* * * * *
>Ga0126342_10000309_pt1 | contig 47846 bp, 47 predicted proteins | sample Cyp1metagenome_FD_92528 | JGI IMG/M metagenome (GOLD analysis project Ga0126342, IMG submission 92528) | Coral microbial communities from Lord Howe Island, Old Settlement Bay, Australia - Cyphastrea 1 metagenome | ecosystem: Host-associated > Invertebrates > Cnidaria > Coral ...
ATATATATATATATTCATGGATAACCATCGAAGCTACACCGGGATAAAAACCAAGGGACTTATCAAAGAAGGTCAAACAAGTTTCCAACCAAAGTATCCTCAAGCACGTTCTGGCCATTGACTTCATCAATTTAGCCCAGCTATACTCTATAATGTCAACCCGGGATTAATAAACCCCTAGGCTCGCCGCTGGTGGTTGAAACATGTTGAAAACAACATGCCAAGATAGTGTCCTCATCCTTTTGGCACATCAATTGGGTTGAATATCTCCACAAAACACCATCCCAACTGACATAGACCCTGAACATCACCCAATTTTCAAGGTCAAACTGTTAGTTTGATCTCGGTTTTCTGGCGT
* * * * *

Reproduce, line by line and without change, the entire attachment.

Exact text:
>Ga0126342_10000309_pt1 | contig 47846 bp, 47 predicted proteins | sample Cyp1metagenome_FD_92528 | JGI IMG/M metagenome (GOLD analysis project Ga0126342, IMG submission 92528) | Coral microbial communities from Lord Howe Island, Old Settlement Bay, Australia - Cyphastrea 1 metagenome | ecosystem: Host-associated > Invertebrates > Cnidaria > Coral ...
ATATATATATATATTCATGGATAACCATCGAAGCTACACCGGGATAAAAACCAAGGGACTTATCAAAGAAGGTCAAACAAGTTTCCAACCAAAGTATCCTCAAGCACGTTCTGGCCATTGACTTCATCAATTTAGCCCAGCTATACTCTATAATGTCAACCCGGGATTAATAAACCCCTAGGCTCGCCGCTGGTGGTTGAAACATGTTGAAAACAACATGCCAAGATAGTGTCCTCATCCTTTTGGCACATCAATTGGGTTGAATATCTCCACAAAACACCATCCCAACTGACATAGACCCTGAACATCACCCAATTTTCAAGGTCAAACTGTTAGTTTGATCTCGGTTTTCTGGCGT